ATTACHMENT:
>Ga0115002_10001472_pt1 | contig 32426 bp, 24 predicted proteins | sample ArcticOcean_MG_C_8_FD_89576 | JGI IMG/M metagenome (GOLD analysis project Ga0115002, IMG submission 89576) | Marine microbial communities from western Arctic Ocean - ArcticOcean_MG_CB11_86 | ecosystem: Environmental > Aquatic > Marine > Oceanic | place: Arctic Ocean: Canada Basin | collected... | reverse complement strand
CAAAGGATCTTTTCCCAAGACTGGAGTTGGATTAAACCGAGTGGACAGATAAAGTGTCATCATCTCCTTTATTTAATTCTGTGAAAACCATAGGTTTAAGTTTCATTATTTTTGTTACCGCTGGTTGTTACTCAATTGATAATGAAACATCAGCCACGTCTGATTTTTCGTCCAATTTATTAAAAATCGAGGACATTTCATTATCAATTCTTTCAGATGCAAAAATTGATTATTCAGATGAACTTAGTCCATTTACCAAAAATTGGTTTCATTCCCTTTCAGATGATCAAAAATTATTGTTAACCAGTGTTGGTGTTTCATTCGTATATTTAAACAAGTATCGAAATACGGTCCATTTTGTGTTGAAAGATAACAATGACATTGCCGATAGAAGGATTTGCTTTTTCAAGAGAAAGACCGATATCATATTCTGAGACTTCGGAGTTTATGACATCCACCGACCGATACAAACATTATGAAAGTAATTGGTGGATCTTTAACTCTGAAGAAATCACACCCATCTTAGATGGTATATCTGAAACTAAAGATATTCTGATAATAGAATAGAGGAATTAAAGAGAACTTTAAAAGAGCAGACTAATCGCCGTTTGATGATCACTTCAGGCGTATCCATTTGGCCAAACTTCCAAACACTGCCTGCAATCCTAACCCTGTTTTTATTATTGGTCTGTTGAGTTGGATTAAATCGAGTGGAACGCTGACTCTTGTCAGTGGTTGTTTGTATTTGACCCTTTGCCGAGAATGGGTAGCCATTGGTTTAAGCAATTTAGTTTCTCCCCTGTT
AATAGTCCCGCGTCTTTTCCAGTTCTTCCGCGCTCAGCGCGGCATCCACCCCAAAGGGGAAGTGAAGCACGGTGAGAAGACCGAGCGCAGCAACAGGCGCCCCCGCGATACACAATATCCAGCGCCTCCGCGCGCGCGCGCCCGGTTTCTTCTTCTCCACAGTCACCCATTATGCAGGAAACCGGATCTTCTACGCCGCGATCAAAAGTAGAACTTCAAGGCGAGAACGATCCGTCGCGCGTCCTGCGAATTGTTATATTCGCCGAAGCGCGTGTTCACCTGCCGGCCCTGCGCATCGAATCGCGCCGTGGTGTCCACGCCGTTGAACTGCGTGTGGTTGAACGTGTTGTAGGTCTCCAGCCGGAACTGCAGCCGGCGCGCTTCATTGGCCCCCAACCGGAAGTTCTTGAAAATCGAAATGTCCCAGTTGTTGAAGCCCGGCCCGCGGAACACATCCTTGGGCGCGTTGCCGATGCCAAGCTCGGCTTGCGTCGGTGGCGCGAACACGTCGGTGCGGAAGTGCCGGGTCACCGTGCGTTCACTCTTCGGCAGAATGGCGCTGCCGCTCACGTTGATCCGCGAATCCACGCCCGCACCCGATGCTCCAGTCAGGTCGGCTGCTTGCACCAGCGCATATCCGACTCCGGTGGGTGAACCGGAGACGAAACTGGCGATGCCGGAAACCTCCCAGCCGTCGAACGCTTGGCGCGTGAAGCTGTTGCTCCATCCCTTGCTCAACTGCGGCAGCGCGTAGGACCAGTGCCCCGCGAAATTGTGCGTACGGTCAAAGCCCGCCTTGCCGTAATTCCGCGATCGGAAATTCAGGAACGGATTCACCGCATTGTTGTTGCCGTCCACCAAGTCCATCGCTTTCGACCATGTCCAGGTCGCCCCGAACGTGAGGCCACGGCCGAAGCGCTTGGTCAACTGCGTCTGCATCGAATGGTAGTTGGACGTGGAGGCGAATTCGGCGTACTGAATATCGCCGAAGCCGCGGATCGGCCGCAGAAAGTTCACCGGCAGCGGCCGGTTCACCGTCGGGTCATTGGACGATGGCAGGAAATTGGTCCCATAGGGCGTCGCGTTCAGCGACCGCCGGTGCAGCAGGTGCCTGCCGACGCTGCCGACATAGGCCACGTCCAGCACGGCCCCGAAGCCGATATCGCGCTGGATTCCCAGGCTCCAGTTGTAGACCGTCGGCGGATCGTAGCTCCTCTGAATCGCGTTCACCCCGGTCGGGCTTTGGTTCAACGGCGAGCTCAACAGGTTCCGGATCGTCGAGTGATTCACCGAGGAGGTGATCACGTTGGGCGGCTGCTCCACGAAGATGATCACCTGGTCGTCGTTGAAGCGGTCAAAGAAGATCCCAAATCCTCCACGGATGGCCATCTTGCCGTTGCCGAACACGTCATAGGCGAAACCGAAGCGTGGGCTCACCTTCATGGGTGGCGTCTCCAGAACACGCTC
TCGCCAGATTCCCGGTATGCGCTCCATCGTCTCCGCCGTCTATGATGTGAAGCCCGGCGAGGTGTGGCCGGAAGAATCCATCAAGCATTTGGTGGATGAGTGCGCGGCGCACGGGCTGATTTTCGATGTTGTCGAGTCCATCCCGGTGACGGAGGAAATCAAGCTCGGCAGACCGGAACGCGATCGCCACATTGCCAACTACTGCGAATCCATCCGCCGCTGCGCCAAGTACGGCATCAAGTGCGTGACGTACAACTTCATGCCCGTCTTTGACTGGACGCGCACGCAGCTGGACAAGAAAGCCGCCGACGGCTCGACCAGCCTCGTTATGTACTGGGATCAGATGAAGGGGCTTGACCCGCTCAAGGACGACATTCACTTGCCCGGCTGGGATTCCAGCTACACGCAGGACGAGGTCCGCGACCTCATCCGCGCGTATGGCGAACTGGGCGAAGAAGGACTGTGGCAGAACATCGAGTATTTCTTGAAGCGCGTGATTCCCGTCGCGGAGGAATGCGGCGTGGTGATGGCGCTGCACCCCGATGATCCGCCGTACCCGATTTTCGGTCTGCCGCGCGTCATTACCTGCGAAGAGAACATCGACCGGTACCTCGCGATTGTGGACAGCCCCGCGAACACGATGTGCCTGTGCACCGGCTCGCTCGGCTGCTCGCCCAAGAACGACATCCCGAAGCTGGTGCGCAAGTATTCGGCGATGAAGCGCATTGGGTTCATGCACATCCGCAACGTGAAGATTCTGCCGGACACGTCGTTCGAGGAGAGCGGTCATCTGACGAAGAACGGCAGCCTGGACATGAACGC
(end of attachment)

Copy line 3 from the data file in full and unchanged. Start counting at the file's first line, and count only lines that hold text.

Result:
AATAGTCCCGCGTCTTTTCCAGTTCTTCCGCGCTCAGCGCGGCATCCACCCCAAAGGGGAAGTGAAGCACGGTGAGAAGACCGAGCGCAGCAACAGGCGCCCCCGCGATACACAATATCCAGCGCCTCCGCGCGCGCGCGCCCGGTTTCTTCTTCTCCACAGTCACCCATTATGCAGGAAACCGGATCTTCTACGCCGCGATCAAAAGTAGAACTTCAAGGCGAGAACGATCCGTCGCGCGTCCTGCGAATTGTTATATTCGCCGAAGCGCGTGTTCACCTGCCGGCCCTGCGCATCGAATCGCGCCGTGGTGTCCACGCCGTTGAACTGCGTGTGGTTGAACGTGTTGTAGGTCTCCAGCCGGAACTGCAGCCGGCGCGCTTCATTGGCCCCCAACCGGAAGTTCTTGAAAATCGAAATGTCCCAGTTGTTGAAGCCCGGCCCGCGGAACACATCCTTGGGCGCGTTGCCGATGCCAAGCTCGGCTTGCGTCGGTGGCGCGAACACGTCGGTGCGGAAGTGCCGGGTCACCGTGCGTTCACTCTTCGGCAGAATGGCGCTGCCGCTCACGTTGATCCGCGAATCCACGCCCGCACCCGATGCTCCAGTCAGGTCGGCTGCTTGCACCAGCGCATATCCGACTCCGGTGGGTGAACCGGAGACGAAACTGGCGATGCCGGAAACCTCCCAGCCGTCGAACGCTTGGCGCGTGAAGCTGTTGCTCCATCCCTTGCTCAACTGCGGCAGCGCGTAGGACCAGTGCCCCGCGAAATTGTGCGTACGGTCAAAGCCCGCCTTGCCGTAATTCCGCGATCGGAAATTCAGGAACGGATTCACCGCATTGTTGTTGCCGTCCACCAAGTCCATCGCTTTCGACCATGTCCAGGTCGCCCCGAACGTGAGGCCACGGCCGAAGCGCTTGGTCAACTGCGTCTGCATCGAATGGTAGTTGGACGTGGAGGCGAATTCGGCGTACTGAATATCGCCGAAGCCGCGGATCGGCCGCAGAAAGTTCACCGGCAGCGGCCGGTTCACCGTCGGGTCATTGGACGATGGCAGGAAATTGGTCCCATAGGGCGTCGCGTTCAGCGACCGCCGGTGCAGCAGGTGCCTGCCGACGCTGCCGACATAGGCCACGTCCAGCACGGCCCCGAAGCCGATATCGCGCTGGATTCCCAGGCTCCAGTTGTAGACCGTCGGCGGATCGTAGCTCCTCTGAATCGCGTTCACCCCGGTCGGGCTTTGGTTCAACGGCGAGCTCAACAGGTTCCGGATCGTCGAGTGATTCACCGAGGAGGTGATCACGTTGGGCGGCTGCTCCACGAAGATGATCACCTGGTCGTCGTTGAAGCGGTCAAAGAAGATCCCAAATCCTCCACGGATGGCCATCTTGCCGTTGCCGAACACGTCATAGGCGAAACCGAAGCGTGGGCTCACCTTCATGGGTGGCGTCTCCAGAACACGCTC